Sunday, July 13, 2008

Herbs...the spice of life!

Basil, Sage, Thyme, Mint sprouting after 10 days from planting seeds


Sometimes it's the little things that can bring so much joy. I'm happy and surprised they sprouted so fast. While waiting for Wade to build our greenhouse, I decided to plant some herbs on the patio under the blazing desert sun. That was one week ago. These photos were taken this morning (before the flashflood!). The basil, sage and thyme have sprouted. The mint hasn't made a showing yet. All four of these herbs deter most insect pests.

We use basil to season our pasta dishes, in soups and salads, and it tastes so good! Even better, basil has many healing benefits and nutrients. Check out the benefits of sage, thyme and mint. Using these and other fresh and dried herbs for cooking regularly helps keep your body in a healthy state. Growing them yourself gives you optimum potency.

In these uncertain times of rising gas and food prices, along with just about everything else increasing, growing an organic vegetable garden and a small herb garden will do much to save you money and give you quality foods. And the benefits of growing things with your own hands and nurturing them along is enjoyable and good for mental health.

It's easy, inexpensive and fun!

Sweet Sorghum: an alternative energy and food fuel?

Last year, a strange cornstalk-looking plant appeared in our backyard. The birds and squirrels were eating the soft grains from this plant daily. This plant turned out to be Sorghum, a possible energy alternative and a highly nutritious grain. Sorghum is gluten-free, high in antioxidants, is a great substitute for wheat flour, is drought-tolerant and can be grown easily in the desert.

Because the protein and starch in this grain is more slowly digested than other cereals, it is particularly beneficial for diabetics. The antioxidants offer high levels of tannins and phenols which are linked to cancer prevention and cardiovascular performance. There are so many benefits of sorghum too numerous to mention here.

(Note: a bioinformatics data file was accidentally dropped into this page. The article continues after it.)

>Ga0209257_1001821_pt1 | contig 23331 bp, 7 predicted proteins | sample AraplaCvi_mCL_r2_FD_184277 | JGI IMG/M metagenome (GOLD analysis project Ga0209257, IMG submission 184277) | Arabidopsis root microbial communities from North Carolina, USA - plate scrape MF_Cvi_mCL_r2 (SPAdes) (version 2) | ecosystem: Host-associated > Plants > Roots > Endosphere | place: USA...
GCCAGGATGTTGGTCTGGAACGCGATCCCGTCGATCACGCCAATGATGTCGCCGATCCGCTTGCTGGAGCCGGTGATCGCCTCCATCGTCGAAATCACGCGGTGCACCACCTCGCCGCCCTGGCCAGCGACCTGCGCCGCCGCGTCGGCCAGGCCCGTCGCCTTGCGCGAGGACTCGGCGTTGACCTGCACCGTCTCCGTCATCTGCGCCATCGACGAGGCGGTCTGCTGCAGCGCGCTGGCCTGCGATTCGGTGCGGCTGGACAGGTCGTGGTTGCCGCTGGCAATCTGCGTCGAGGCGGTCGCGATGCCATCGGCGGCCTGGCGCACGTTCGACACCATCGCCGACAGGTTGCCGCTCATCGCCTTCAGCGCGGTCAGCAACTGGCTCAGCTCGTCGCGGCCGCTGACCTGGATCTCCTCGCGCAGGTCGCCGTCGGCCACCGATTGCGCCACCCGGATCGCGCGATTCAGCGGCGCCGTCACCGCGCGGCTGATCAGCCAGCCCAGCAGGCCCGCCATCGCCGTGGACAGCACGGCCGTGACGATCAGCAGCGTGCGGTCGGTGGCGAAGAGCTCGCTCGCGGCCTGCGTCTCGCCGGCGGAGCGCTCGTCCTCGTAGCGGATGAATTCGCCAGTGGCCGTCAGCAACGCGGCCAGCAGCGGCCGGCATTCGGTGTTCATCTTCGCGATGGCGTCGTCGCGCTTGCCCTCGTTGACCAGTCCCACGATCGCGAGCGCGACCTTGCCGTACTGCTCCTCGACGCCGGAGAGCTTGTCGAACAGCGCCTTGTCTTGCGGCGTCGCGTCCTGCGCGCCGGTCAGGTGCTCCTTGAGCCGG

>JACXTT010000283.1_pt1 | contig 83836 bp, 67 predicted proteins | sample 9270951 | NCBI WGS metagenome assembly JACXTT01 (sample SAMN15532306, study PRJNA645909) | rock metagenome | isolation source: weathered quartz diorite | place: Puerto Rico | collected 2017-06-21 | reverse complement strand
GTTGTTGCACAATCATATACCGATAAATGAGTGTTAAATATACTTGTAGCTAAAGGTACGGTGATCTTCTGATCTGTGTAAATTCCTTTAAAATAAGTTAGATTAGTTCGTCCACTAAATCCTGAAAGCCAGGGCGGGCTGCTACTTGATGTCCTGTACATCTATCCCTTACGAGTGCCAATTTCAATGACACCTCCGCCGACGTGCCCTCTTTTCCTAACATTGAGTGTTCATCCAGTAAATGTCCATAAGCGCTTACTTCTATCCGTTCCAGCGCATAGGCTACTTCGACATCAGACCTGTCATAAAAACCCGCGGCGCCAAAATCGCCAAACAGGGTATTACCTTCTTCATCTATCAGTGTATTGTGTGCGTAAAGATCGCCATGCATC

I think it's time to explore this new (to me), exciting plant. And to think the seeds blew into my yard or were transplanted by bird droppings.

Nature talks to us...if we listen and observe.

Hell in the desert

Just when I was getting used to the smoke from the Piute fire, a flashflood ripped through our desert community yesterday bringing hail, lightening, downpours, power outages...and rainbows. Mind you, this is unusual weather here. When we bought our home several years ago, we were told "it never rains in this desert city." The temperature rapidly went from 112 deg. to 80 deg. With smoke from the fire still thick in the air, winds and the flashflooding, it felt like hell had come to the desert.

Today is a repeat performance. In less than one hour, temps dropped from 110 deg. to 86 deg. Erring on the side of caution, I'll enjoy the rainstorm from indoors.

Note to self: turn off a/c, computer and no dancing outdoors around a tree waiting for lightening to strike!

Welcome to my blog

I used to think of the desert as a hot, dry and downright miserable place to live. That is, until I moved here from the cool, wet coastal towns of Southern California about four years ago.

Yes, we have HOT days here. It was 125.3 degrees on July 10. (Gotta put that .3 degrees in there.) And it's downright miserable if you are unprepared for the extreme weather.

But learning to have a healthy respect for this environment has its pluses: sunny most of the year, excellent air quality, low humidity, beautiful desert plants and animals, and a sense of peace and serenity not found in the city jungles.

So, if you're looking for eclectic thoughts, on sustainable living, food, health, economy, musings on desert life, with a few rants thrown in for good measure, you've come to the right place. Come back often to refresh your batteries for thoughts from the desert...